One of the most prevalent human frailties — one that begins in childhood and stays with us the rest of our lives — is a concern about what other people think of us. To a 10-year-old, it might be what the other kids will think of her new tennis shoes. To a teenage boy, it might be what the girls think of his moves on the dance floor. To an adult, it might be what his peers think of his work, or what her boss thinks of her leadership potential.
At any age, an unhealthy concern about what others think about you can stifle your creativity, sap your energy, and keep you from doing what’s really important. That’s a lesson Richard Feynman learned while standing at his wife’s hospital bed.
Feynman was a Nobel Prize–winning physicist known in scientific circles almost as much for his sarcastic wit and bongo playing as for his brilliant science. Publically, he was a bold character remembered for his defining role in the investigation of the 1986 Space Shuttle Challenger disaster. Characteristic of Feynman, he refused to go along with the prescribed inquiry arranged for him and the other 11 congressionally appointed investigators. His unapproved conversations with NASA engineers led to the correct conclusion that the cause of the shuttle disaster was the rubber O-ring on the fuel line.
During the congressional panel—unannounced—Feynman flamboyantly illustrated his theory by pulling a sample of the O-ring material out of his glass of ice water and throwing it on the dais, shattering it in front of hundreds of journalists and television cameras. Apparently, the temperature on the morning of takeoff was well below that of any previous shuttle launch. Too cold, in fact, for the rubber O-ring to maintain its flexibility, causing it to shatter under pressure.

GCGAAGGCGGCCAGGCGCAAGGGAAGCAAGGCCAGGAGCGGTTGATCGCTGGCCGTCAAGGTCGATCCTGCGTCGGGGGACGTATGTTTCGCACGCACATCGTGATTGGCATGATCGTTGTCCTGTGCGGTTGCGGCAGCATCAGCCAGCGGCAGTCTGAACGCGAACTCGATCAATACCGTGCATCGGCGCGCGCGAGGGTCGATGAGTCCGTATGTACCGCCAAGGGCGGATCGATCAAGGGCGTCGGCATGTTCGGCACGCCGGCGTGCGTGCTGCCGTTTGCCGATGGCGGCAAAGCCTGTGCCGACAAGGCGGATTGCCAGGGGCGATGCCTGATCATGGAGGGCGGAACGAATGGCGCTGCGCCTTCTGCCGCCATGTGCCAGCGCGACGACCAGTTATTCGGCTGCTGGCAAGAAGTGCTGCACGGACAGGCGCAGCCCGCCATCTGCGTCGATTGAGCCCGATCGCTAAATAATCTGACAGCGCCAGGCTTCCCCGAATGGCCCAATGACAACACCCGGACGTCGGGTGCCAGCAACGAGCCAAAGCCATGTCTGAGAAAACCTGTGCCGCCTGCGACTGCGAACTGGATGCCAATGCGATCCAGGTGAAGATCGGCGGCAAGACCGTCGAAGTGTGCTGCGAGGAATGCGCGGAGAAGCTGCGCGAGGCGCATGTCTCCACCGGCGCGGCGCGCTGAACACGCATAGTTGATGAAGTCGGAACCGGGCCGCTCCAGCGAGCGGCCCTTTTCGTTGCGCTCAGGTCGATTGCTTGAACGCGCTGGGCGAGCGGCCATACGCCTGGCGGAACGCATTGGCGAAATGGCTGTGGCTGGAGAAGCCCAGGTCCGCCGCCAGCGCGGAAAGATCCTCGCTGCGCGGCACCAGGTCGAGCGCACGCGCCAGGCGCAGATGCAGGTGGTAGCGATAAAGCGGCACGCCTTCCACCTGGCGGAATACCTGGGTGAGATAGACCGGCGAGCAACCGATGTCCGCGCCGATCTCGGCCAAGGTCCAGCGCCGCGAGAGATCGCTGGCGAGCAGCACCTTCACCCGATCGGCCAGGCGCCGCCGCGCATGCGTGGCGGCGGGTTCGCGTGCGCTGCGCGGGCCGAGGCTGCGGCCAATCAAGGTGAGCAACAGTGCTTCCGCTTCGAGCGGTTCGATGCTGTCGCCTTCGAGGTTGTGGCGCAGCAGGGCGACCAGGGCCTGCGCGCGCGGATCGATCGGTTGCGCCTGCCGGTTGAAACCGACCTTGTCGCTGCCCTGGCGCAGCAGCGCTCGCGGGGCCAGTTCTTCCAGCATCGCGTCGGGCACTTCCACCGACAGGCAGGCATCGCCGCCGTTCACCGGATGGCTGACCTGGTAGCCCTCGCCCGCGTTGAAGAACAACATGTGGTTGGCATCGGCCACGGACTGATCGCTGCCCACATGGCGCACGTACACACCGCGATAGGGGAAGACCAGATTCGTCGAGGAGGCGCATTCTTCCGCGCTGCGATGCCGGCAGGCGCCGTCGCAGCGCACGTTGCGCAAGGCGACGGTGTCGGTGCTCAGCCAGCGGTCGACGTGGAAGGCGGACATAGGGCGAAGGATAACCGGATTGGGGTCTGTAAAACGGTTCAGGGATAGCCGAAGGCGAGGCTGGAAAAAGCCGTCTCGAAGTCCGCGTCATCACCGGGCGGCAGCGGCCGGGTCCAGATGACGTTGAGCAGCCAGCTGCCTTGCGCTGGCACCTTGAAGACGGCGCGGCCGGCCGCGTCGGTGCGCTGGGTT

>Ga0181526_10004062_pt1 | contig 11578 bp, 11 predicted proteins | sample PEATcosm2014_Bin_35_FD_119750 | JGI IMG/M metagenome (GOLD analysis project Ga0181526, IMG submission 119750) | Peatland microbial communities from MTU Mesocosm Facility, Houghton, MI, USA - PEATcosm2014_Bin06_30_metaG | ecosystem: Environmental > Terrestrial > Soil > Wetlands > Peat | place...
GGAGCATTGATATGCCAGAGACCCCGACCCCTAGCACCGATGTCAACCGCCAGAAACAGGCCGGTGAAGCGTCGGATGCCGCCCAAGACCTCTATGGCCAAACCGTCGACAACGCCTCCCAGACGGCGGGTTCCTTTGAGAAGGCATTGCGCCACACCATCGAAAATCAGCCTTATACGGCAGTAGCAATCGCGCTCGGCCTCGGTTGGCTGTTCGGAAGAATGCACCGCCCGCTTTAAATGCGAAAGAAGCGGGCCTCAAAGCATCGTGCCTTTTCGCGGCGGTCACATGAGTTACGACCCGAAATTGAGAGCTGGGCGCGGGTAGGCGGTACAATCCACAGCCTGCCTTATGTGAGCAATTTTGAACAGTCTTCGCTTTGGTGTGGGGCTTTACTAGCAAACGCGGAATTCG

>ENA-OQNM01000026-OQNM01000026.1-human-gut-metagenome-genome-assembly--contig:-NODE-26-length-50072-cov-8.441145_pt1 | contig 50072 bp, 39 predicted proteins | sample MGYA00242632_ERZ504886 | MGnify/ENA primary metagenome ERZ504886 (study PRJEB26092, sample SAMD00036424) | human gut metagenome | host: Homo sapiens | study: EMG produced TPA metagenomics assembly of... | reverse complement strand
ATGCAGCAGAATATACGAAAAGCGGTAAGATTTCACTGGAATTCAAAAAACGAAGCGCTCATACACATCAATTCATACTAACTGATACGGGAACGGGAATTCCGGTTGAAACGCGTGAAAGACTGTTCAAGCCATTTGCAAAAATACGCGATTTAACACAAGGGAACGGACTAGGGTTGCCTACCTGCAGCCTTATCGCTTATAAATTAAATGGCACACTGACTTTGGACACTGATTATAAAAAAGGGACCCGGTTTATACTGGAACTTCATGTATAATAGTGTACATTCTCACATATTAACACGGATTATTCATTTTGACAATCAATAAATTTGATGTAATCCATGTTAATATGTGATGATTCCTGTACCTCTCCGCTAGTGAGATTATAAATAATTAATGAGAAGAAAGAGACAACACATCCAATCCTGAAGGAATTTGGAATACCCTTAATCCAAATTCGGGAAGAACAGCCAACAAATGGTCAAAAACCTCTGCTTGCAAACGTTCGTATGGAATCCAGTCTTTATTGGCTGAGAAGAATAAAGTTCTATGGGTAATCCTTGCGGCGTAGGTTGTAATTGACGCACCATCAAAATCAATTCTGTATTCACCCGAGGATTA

Was Feynman just born a brave soul? Probably. But there was at least one defining moment that shaped his life and his science by building on an already courageous character. In the early 1940s, Feynman was working at Los Alamos National Labs on the Manhattan Project, the top-secret government effort to build the atomic bomb. Feynman’s young wife, Arlene, was undergoing treatment for tuberculosis in nearby Albuquerque, New Mexico. Feynman would hitchhike to the hospital on weekends to visit her.
Arlene knew Richard was frustrated at his own inability to comfort her or heal her terminal illness. So one weekend when he arrived, she presented him with an 18-inch charcoal grill she’d ordered through the mail. She desperately wanted a home-cooked meal instead of the hospital fare. So she asked him to cook her a steak.
Always the pragmatist, Feynman protested, “How the hell can we use it in the room, here, with all the smoke and everything?”
Arlene suggested he just take it out on the lawn in front of the hospital. But the hospital was located right on Route 66, one of the busiest highways in the country at the time. Richard again protested that with all the automobile and pedestrian traffic, he couldn’t just fire up a grill and start cooking steaks. People would think he was crazy!
So Arlene said, “What do you care what other people think?” And that turned out to be exactly the right thing to say.
Those words struck a profound chord with Richard. Not only did he cook Arlene the steak she asked for, he did so every weekend thereafter. Feynman must have realized the wisdom in her words. Why should he care what other people think? He cared about Arlene! Her comfort and happiness was more important that what people might think of him.
Being overly concerned about what other people think can distract you from your primary objectives and paralyze you with indecision. Decide what your primary objectives are in your work and in your life. Pursue those, instead of constantly managing what other people think of you. Ironically, you’ll end up being more successful at both. His wife’s words helped Richard Feynman realize that. Telling his story can help you and the ones you tell let go of the confining anxiety over what other people think.
[You can find this and over 100 other inspiring leadership stories in my book, Lead with a Story.]
Paul Smith is one of the world’s leading experts on business storytelling. He’s a keynote speaker, storytelling coach, and bestselling author of the books Lead with a Story and Parenting with a Story.
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